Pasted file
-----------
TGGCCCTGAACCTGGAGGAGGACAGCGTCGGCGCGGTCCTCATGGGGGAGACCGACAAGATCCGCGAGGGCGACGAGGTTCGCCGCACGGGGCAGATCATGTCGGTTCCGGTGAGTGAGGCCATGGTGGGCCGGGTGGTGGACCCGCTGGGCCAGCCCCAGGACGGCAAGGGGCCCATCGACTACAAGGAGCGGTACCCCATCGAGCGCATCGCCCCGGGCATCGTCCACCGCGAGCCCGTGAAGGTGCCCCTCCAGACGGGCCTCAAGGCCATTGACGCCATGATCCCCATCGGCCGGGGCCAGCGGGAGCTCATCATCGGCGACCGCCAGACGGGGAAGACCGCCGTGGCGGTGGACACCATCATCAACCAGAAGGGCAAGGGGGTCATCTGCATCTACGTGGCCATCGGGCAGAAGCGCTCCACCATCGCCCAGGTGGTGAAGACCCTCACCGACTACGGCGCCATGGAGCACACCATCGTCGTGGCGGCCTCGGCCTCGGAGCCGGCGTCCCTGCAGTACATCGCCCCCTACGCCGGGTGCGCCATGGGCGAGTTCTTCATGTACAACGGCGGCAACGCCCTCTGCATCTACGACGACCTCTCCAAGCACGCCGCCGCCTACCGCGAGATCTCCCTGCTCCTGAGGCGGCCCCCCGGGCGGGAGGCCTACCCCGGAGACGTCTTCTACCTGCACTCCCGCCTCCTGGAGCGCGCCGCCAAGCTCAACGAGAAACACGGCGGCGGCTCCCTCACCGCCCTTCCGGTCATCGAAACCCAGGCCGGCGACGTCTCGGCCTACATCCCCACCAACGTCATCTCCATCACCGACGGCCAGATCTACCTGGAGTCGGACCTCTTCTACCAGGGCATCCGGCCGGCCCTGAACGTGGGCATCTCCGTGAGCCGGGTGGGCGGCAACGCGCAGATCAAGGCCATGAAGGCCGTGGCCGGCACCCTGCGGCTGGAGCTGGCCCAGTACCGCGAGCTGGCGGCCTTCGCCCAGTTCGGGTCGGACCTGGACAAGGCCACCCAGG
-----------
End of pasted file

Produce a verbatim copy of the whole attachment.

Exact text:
TGGCCCTGAACCTGGAGGAGGACAGCGTCGGCGCGGTCCTCATGGGGGAGACCGACAAGATCCGCGAGGGCGACGAGGTTCGCCGCACGGGGCAGATCATGTCGGTTCCGGTGAGTGAGGCCATGGTGGGCCGGGTGGTGGACCCGCTGGGCCAGCCCCAGGACGGCAAGGGGCCCATCGACTACAAGGAGCGGTACCCCATCGAGCGCATCGCCCCGGGCATCGTCCACCGCGAGCCCGTGAAGGTGCCCCTCCAGACGGGCCTCAAGGCCATTGACGCCATGATCCCCATCGGCCGGGGCCAGCGGGAGCTCATCATCGGCGACCGCCAGACGGGGAAGACCGCCGTGGCGGTGGACACCATCATCAACCAGAAGGGCAAGGGGGTCATCTGCATCTACGTGGCCATCGGGCAGAAGCGCTCCACCATCGCCCAGGTGGTGAAGACCCTCACCGACTACGGCGCCATGGAGCACACCATCGTCGTGGCGGCCTCGGCCTCGGAGCCGGCGTCCCTGCAGTACATCGCCCCCTACGCCGGGTGCGCCATGGGCGAGTTCTTCATGTACAACGGCGGCAACGCCCTCTGCATCTACGACGACCTCTCCAAGCACGCCGCCGCCTACCGCGAGATCTCCCTGCTCCTGAGGCGGCCCCCCGGGCGGGAGGCCTACCCCGGAGACGTCTTCTACCTGCACTCCCGCCTCCTGGAGCGCGCCGCCAAGCTCAACGAGAAACACGGCGGCGGCTCCCTCACCGCCCTTCCGGTCATCGAAACCCAGGCCGGCGACGTCTCGGCCTACATCCCCACCAACGTCATCTCCATCACCGACGGCCAGATCTACCTGGAGTCGGACCTCTTCTACCAGGGCATCCGGCCGGCCCTGAACGTGGGCATCTCCGTGAGCCGGGTGGGCGGCAACGCGCAGATCAAGGCCATGAAGGCCGTGGCCGGCACCCTGCGGCTGGAGCTGGCCCAGTACCGCGAGCTGGCGGCCTTCGCCCAGTTCGGGTCGGACCTGGACAAGGCCACCCAGG